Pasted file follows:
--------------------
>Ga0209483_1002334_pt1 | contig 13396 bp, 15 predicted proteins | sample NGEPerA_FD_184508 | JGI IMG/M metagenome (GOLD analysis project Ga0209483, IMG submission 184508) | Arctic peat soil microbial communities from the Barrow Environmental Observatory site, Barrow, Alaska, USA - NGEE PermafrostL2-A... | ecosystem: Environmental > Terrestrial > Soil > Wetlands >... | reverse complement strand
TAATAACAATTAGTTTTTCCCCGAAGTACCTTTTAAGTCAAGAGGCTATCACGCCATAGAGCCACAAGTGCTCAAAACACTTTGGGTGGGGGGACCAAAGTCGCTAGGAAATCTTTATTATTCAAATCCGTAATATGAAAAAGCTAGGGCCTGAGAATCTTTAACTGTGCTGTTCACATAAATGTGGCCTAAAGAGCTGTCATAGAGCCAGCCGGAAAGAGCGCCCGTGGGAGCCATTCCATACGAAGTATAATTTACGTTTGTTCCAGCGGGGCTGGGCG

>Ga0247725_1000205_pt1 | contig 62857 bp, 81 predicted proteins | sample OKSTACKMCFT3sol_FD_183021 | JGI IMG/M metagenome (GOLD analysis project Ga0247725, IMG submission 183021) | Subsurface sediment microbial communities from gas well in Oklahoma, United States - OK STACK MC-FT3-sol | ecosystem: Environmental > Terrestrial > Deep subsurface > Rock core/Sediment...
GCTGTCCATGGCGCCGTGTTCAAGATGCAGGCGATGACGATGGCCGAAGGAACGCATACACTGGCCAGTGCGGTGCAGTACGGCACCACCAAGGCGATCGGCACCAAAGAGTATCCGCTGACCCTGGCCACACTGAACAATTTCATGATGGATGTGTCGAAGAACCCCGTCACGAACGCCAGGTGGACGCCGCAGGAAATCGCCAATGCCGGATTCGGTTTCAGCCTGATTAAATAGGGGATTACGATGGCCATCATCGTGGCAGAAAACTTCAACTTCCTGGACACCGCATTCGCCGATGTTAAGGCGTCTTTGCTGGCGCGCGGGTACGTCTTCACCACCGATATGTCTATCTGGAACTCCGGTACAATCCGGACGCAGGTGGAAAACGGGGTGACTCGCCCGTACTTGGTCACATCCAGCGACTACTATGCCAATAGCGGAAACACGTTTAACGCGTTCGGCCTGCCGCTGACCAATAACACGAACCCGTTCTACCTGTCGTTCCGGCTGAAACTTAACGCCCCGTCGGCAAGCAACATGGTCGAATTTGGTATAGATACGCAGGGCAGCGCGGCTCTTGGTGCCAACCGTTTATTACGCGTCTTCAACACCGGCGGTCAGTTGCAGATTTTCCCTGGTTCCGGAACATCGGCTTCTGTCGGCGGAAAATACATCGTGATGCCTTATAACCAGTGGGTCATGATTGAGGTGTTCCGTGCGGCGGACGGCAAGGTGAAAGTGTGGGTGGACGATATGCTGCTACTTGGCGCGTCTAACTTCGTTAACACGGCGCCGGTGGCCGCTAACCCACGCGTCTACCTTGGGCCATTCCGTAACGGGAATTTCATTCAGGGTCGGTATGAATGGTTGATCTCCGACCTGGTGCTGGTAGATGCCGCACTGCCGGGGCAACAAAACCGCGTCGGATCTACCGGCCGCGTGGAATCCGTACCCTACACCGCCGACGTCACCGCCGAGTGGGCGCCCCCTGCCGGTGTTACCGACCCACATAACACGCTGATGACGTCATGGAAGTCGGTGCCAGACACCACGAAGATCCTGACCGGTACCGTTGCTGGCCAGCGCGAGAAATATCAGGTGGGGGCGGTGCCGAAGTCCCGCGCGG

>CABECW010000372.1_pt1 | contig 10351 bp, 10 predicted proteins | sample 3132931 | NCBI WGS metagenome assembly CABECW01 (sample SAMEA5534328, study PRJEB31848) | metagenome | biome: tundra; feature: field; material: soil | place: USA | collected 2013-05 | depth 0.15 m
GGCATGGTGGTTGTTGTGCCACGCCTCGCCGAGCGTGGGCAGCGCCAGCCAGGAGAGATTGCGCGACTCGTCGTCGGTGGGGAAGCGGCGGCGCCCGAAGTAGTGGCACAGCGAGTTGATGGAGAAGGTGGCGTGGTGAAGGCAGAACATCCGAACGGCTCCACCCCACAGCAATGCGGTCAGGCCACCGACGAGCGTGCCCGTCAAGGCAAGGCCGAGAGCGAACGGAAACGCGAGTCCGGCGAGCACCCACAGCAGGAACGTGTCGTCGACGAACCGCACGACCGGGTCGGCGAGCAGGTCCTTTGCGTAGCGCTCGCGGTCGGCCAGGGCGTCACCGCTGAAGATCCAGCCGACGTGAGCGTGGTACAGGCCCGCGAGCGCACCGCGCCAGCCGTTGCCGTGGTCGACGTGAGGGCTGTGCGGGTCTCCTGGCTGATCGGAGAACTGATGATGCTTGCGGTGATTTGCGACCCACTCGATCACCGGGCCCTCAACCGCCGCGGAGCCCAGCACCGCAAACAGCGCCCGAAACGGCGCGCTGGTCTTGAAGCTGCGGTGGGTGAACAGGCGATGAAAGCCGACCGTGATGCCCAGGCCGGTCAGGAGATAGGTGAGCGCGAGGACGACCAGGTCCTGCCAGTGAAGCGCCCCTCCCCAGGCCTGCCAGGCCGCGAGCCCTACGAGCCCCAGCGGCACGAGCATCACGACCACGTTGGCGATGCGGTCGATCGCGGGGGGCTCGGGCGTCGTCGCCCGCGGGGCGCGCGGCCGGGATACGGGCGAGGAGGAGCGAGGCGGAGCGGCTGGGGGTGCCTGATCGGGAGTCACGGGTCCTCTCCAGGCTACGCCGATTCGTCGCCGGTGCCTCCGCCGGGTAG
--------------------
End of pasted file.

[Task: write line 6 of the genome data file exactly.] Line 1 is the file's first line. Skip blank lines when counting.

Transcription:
GGCATGGTGGTTGTTGTGCCACGCCTCGCCGAGCGTGGGCAGCGCCAGCCAGGAGAGATTGCGCGACTCGTCGTCGGTGGGGAAGCGGCGGCGCCCGAAGTAGTGGCACAGCGAGTTGATGGAGAAGGTGGCGTGGTGAAGGCAGAACATCCGAACGGCTCCACCCCACAGCAATGCGGTCAGGCCACCGACGAGCGTGCCCGTCAAGGCAAGGCCGAGAGCGAACGGAAACGCGAGTCCGGCGAGCACCCACAGCAGGAACGTGTCGTCGACGAACCGCACGACCGGGTCGGCGAGCAGGTCCTTTGCGTAGCGCTCGCGGTCGGCCAGGGCGTCACCGCTGAAGATCCAGCCGACGTGAGCGTGGTACAGGCCCGCGAGCGCACCGCGCCAGCCGTTGCCGTGGTCGACGTGAGGGCTGTGCGGGTCTCCTGGCTGATCGGAGAACTGATGATGCTTGCGGTGATTTGCGACCCACTCGATCACCGGGCCCTCAACCGCCGCGGAGCCCAGCACCGCAAACAGCGCCCGAAACGGCGCGCTGGTCTTGAAGCTGCGGTGGGTGAACAGGCGATGAAAGCCGACCGTGATGCCCAGGCCGGTCAGGAGATAGGTGAGCGCGAGGACGACCAGGTCCTGCCAGTGAAGCGCCCCTCCCCAGGCCTGCCAGGCCGCGAGCCCTACGAGCCCCAGCGGCACGAGCATCACGACCACGTTGGCGATGCGGTCGATCGCGGGGGGCTCGGGCGTCGTCGCCCGCGGGGCGCGCGGCCGGGATACGGGCGAGGAGGAGCGAGGCGGAGCGGCTGGGGGTGCCTGATCGGGAGTCACGGGTCCTCTCCAGGCTACGCCGATTCGTCGCCGGTGCCTCCGCCGGGTAG